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What's at the core of smartphone war? [Copy link] 中文

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Post time 2012-12-6 21:27:05 |Display all floors
This post was edited by ttt222 at 2012-12-6 21:28



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HOLIDAY shoppers with a smartphone on their gift list may face a dilemma of choice. The latest iPhone with dual-core chip costs about 5,000 yuan (US$806), while a Lenovo-brand smartphone with quad-core recommended by many shop owners costs only half as much.

The number of cores on the chip creates a new battlefront in the Chinese mobile phone market that is probably unique in the world. It has been dubbed the "core war."

Industry experts, however, warn that more cores on the chip do not necessarily equate to a better quality phone. Instead, it looks more like a marketing strategy for chip and phone vendors to expand their market share.

In the past two months, about a dozen quad-core smartphones have debuted in China, offered by Samsung, Lenovo, Xiaomi, ZTE, Huawei and Meizu. Compared with Samsung's Galaxy Note 2, priced at about 5,000 yuan, most China-brand models cost about 2,000 yuan each.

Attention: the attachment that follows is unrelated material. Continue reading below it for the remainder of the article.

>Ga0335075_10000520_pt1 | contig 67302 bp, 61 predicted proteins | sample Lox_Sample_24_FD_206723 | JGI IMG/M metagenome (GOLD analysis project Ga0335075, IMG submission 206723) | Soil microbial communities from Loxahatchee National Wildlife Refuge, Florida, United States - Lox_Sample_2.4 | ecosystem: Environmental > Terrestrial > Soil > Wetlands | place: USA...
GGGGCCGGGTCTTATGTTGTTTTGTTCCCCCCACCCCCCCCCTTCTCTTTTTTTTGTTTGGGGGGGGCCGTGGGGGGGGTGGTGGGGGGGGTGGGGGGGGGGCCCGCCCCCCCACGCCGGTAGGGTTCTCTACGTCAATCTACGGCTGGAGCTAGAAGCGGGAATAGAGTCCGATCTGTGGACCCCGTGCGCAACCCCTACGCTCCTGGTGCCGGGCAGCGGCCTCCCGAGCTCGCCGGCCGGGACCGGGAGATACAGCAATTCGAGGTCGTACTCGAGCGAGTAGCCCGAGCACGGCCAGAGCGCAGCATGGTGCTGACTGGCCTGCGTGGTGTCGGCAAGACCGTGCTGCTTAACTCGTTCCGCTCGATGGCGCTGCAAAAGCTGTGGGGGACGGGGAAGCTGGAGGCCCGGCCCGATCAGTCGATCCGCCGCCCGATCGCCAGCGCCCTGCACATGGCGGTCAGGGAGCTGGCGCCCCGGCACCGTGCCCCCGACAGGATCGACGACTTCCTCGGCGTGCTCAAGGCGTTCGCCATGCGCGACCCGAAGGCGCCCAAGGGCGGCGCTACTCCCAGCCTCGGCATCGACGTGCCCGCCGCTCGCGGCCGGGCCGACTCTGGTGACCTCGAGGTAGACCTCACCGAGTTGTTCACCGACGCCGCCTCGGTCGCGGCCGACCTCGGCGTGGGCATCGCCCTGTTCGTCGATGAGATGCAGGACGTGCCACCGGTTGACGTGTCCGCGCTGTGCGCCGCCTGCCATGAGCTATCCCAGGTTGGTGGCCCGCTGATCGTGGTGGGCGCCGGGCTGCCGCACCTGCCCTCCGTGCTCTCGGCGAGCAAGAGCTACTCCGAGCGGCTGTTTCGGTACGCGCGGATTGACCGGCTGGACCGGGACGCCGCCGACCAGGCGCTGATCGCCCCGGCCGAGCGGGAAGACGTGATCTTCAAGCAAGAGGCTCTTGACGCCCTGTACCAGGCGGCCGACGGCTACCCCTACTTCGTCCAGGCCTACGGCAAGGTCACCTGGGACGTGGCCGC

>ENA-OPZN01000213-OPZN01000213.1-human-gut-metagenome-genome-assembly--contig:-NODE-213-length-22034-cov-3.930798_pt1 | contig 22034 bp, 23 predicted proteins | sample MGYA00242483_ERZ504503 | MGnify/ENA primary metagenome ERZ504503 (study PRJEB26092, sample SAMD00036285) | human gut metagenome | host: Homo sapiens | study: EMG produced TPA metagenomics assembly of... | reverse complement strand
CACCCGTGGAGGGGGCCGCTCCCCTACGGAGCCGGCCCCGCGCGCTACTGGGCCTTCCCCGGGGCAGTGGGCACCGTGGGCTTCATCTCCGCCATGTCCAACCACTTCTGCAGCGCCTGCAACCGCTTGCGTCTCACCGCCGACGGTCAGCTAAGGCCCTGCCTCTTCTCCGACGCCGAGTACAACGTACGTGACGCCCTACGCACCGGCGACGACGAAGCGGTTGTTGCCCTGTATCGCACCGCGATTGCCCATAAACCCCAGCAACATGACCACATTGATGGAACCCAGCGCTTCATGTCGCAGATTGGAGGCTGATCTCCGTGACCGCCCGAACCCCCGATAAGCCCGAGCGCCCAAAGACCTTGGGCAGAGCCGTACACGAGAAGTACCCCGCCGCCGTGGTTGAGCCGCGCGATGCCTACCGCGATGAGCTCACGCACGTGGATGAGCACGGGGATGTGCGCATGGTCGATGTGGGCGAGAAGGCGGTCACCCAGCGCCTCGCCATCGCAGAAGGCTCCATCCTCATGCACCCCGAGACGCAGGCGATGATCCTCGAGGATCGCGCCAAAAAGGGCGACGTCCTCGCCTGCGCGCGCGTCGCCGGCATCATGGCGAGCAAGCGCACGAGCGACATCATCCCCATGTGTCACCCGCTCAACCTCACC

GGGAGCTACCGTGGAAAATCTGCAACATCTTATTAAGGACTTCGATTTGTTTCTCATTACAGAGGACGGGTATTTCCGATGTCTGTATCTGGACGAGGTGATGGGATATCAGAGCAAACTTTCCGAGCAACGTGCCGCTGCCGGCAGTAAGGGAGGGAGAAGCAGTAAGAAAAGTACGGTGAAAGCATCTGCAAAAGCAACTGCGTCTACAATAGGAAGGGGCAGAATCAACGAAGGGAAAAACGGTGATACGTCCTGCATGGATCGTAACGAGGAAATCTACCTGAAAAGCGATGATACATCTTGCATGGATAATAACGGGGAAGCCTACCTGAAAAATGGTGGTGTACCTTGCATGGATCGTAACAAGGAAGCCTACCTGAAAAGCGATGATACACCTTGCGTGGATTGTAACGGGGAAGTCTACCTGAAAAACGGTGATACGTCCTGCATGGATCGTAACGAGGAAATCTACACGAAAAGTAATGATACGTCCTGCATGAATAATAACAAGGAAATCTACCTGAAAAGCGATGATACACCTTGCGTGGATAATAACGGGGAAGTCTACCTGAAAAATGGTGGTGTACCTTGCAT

"Chinese consumers are crazy about the cores of phones even if they don't know exactly what they mean," said Li Yi, secretary-general of China's Mobile Internet Industry Alliance. "But quad-core strategy works here."

A multi-core processor is a single computing component (chip) with two or more independent actual central processing units (cores). Generally speaking, the multiple cores can run multiple instructions at the same time, increasing overall speed for programs amenable to parallel computing.

What's at the core of this smartphone war? {:soso_e141:}{:soso_e132:}

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